Healing the Human Mind After Tragedy

The feudal Lord of Sendai, Date Masamune, built his massive Aoba Castle at the beginning of the 17th century. Only a grassy platform fortified by enormous stone blocks survived until modern times. The site, a major landmark and tourist attraction of Sendai, was badly damaged in the devastating 9.0-earthquake that struck Japan on March 11. Today, with a portion of the retaining wall collapsed, the Aoba site is closed to the public.

At first glance, Sendai seems unscarred with its brilliant skyline and lush landscape. But if you look closer, you will start to see its impact, not just on the city itself, but on the people who live there.

Even though Japan is no stranger to natural and man-made disasters, the triple catastrophe – the earthquake, tsunami, and nuclear disaster – is unprecedented. While Japan is a successful, wealthy country with enormous economic and intellectual resources, the world felt that Japan needed a hand to pick up the pieces.

International Medical Corps was and is on the forefront of such efforts.

Japan is considered the most prepared country for disasters in terms of prevention, warning systems, and mitigation of physical damage. Buildings are periodically inspected. The population is drilled in survival techniques, and as a result, they know that the danger of earthquakes is high, whether school child or grandmother. Because Japan is well-equipped to handle disasters, International Medical Corps carefully chose its focus areas based on gaps it observed on the ground.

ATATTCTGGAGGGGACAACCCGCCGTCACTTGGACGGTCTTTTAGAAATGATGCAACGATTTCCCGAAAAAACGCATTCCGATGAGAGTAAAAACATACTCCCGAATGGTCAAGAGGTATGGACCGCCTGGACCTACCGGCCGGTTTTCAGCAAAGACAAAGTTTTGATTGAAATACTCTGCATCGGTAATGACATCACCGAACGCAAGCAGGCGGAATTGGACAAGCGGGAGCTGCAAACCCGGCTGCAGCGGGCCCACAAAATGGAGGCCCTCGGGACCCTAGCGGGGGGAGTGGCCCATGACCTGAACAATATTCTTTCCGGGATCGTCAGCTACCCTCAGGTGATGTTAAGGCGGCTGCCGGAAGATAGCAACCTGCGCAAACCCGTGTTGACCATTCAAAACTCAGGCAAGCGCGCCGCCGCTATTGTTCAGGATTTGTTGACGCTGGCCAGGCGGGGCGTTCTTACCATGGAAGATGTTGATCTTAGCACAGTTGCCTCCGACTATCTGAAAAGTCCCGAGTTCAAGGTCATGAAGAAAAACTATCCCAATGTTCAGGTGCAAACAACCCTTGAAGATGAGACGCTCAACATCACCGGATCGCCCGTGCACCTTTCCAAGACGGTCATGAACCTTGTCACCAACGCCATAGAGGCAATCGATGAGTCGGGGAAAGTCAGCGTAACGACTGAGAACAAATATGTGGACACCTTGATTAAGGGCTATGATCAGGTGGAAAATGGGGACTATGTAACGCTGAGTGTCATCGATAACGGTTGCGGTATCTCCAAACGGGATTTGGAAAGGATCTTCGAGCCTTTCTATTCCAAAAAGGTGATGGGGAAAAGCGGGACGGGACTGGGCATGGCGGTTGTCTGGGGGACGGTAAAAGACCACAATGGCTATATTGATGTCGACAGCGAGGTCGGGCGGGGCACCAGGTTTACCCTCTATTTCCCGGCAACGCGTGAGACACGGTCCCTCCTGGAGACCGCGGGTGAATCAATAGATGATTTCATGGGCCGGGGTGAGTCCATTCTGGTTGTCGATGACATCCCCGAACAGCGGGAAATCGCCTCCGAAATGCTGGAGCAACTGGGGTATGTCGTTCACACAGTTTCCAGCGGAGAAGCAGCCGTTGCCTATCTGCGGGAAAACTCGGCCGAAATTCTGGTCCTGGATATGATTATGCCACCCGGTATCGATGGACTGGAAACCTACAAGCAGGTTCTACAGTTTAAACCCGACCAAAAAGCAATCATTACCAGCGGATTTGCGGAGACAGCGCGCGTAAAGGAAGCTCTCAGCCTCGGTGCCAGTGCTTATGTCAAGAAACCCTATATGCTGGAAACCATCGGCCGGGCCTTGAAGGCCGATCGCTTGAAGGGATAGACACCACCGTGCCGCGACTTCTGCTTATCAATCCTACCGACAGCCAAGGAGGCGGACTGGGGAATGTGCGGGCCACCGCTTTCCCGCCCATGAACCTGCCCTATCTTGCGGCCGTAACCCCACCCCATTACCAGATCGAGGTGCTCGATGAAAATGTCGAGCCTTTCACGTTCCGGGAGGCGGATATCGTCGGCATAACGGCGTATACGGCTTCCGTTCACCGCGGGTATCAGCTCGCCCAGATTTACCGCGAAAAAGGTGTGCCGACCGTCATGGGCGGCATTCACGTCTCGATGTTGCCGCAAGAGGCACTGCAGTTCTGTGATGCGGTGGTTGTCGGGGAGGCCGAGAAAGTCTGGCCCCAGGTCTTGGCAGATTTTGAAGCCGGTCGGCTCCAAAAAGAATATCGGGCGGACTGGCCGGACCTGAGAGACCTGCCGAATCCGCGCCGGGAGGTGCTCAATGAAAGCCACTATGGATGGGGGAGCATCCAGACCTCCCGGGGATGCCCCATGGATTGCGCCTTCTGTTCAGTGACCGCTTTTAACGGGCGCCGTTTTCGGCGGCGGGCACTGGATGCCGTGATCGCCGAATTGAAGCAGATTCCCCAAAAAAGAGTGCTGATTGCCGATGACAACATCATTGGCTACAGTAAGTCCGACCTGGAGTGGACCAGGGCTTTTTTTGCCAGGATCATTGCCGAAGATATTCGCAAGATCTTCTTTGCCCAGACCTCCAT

One area where International Medical Corps felt that more work was needed was psychosocial and mental health support for survivors. For this reason, psychosocial support is an integral part of International Medical Corps’ intervention in its Japan emergency and post-disaster response. International Medical Corps is a leader in the mental health and psychosocial support field and its work in Japan builds on experience in some 30 countries, most of which were in response to emergencies.

Immediately following the disaster, International Medical Corps deployed its Mental Health and Psychosocial Support Specialist, Dr. Inka Weissbecker, who trained trainers of one of our local partners, Tokyo English Life Line (TELL) in Psychological First Aid (PFA). Because of her efforts, 93 frontline workers as well as 85 staff from TELL and Inochi No Denwa who provide telephone counseling services, were trained in psychological first aid so that they are better able to respond to the psychological needs of survivors.

In May 2011, International Medical Corps hosted a two-day psychosocial workshop called “Healing a Community: What we can do for our children” with Tohoku University in Sendai and its partner TELL. The program brought together mental health experts from across the globe to pass on knowledge and skills to Japanese academics and professionals on how to approach an often invisible, but daunting problem: healing the human mind after disaster.